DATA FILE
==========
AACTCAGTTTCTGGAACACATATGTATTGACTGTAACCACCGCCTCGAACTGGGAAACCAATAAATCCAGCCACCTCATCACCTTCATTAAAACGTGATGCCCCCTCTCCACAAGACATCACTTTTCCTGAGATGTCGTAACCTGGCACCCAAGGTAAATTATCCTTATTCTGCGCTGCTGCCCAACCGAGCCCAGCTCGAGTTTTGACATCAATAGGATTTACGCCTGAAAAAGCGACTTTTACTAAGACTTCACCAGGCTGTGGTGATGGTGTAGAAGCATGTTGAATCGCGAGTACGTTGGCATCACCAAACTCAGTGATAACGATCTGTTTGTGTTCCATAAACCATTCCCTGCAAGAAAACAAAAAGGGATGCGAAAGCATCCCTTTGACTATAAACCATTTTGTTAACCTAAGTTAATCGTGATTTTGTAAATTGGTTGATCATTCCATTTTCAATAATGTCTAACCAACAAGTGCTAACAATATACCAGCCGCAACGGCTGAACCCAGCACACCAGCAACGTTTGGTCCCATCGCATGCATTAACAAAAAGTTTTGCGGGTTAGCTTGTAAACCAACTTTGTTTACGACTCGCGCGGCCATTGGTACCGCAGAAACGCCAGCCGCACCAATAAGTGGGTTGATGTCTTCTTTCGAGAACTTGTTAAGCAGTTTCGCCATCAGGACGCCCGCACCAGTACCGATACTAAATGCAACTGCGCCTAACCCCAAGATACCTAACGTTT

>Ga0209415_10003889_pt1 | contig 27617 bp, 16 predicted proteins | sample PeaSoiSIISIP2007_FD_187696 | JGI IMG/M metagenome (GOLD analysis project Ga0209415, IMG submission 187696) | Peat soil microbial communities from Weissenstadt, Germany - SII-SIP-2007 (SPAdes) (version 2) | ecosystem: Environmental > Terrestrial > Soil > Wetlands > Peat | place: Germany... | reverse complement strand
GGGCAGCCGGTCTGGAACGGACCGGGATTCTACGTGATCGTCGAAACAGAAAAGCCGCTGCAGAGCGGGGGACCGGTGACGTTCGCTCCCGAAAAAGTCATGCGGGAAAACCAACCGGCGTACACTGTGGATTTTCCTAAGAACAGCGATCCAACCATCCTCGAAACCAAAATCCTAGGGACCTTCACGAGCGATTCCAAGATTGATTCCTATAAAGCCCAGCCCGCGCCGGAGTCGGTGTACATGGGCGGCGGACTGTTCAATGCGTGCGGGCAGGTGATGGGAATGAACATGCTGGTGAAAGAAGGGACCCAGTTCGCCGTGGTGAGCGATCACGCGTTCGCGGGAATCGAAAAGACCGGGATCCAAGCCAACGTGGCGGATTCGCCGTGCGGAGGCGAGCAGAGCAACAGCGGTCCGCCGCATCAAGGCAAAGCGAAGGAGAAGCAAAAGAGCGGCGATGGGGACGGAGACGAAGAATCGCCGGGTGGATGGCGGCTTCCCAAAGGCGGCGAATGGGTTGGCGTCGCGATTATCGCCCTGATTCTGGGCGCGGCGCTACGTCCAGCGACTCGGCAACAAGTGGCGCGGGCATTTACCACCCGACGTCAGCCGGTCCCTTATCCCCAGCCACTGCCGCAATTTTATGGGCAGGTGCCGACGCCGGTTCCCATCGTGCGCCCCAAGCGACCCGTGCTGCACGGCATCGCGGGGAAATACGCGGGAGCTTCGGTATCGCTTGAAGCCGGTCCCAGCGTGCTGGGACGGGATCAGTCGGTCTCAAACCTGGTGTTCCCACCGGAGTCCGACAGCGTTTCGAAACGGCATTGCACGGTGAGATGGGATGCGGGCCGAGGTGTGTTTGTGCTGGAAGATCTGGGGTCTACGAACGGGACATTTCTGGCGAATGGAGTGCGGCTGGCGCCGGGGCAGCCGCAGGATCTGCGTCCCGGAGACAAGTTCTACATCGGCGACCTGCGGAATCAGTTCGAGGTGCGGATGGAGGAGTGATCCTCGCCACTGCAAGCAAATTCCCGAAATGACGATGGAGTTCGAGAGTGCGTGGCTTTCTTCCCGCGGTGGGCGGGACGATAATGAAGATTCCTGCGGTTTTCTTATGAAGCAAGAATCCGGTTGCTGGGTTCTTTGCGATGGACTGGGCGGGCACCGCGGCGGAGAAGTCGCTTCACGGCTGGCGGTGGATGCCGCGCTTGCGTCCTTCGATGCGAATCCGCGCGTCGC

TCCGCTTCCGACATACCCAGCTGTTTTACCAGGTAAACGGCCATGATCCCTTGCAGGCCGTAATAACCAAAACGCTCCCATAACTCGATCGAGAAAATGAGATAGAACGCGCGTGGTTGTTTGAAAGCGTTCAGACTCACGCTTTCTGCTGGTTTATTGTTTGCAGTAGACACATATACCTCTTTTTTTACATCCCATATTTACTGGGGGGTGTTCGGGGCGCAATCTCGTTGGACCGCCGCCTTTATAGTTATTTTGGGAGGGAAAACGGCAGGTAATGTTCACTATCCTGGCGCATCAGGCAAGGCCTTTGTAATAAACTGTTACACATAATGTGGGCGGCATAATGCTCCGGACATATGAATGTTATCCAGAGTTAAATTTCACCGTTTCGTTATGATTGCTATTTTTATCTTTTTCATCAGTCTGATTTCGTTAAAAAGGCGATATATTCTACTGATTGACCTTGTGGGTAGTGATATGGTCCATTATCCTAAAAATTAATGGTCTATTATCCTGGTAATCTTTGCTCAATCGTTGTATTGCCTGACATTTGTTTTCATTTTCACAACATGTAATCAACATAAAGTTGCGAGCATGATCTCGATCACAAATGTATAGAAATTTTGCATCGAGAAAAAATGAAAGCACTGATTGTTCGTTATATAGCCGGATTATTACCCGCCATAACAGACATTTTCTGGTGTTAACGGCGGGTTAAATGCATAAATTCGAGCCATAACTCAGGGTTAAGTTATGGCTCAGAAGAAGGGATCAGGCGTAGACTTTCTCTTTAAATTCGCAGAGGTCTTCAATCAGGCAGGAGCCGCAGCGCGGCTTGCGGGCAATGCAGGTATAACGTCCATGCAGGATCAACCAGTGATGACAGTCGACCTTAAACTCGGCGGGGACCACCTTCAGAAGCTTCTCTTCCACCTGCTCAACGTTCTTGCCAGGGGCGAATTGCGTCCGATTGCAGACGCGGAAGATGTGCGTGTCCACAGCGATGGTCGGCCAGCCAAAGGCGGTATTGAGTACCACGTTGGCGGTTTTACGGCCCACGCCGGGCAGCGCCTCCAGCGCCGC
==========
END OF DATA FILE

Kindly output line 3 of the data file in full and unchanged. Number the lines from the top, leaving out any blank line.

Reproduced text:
GGGCAGCCGGTCTGGAACGGACCGGGATTCTACGTGATCGTCGAAACAGAAAAGCCGCTGCAGAGCGGGGGACCGGTGACGTTCGCTCCCGAAAAAGTCATGCGGGAAAACCAACCGGCGTACACTGTGGATTTTCCTAAGAACAGCGATCCAACCATCCTCGAAACCAAAATCCTAGGGACCTTCACGAGCGATTCCAAGATTGATTCCTATAAAGCCCAGCCCGCGCCGGAGTCGGTGTACATGGGCGGCGGACTGTTCAATGCGTGCGGGCAGGTGATGGGAATGAACATGCTGGTGAAAGAAGGGACCCAGTTCGCCGTGGTGAGCGATCACGCGTTCGCGGGAATCGAAAAGACCGGGATCCAAGCCAACGTGGCGGATTCGCCGTGCGGAGGCGAGCAGAGCAACAGCGGTCCGCCGCATCAAGGCAAAGCGAAGGAGAAGCAAAAGAGCGGCGATGGGGACGGAGACGAAGAATCGCCGGGTGGATGGCGGCTTCCCAAAGGCGGCGAATGGGTTGGCGTCGCGATTATCGCCCTGATTCTGGGCGCGGCGCTACGTCCAGCGACTCGGCAACAAGTGGCGCGGGCATTTACCACCCGACGTCAGCCGGTCCCTTATCCCCAGCCACTGCCGCAATTTTATGGGCAGGTGCCGACGCCGGTTCCCATCGTGCGCCCCAAGCGACCCGTGCTGCACGGCATCGCGGGGAAATACGCGGGAGCTTCGGTATCGCTTGAAGCCGGTCCCAGCGTGCTGGGACGGGATCAGTCGGTCTCAAACCTGGTGTTCCCACCGGAGTCCGACAGCGTTTCGAAACGGCATTGCACGGTGAGATGGGATGCGGGCCGAGGTGTGTTTGTGCTGGAAGATCTGGGGTCTACGAACGGGACATTTCTGGCGAATGGAGTGCGGCTGGCGCCGGGGCAGCCGCAGGATCTGCGTCCCGGAGACAAGTTCTACATCGGCGACCTGCGGAATCAGTTCGAGGTGCGGATGGAGGAGTGATCCTCGCCACTGCAAGCAAATTCCCGAAATGACGATGGAGTTCGAGAGTGCGTGGCTTTCTTCCCGCGGTGGGCGGGACGATAATGAAGATTCCTGCGGTTTTCTTATGAAGCAAGAATCCGGTTGCTGGGTTCTTTGCGATGGACTGGGCGGGCACCGCGGCGGAGAAGTCGCTTCACGGCTGGCGGTGGATGCCGCGCTTGCGTCCTTCGATGCGAATCCGCGCGTCGC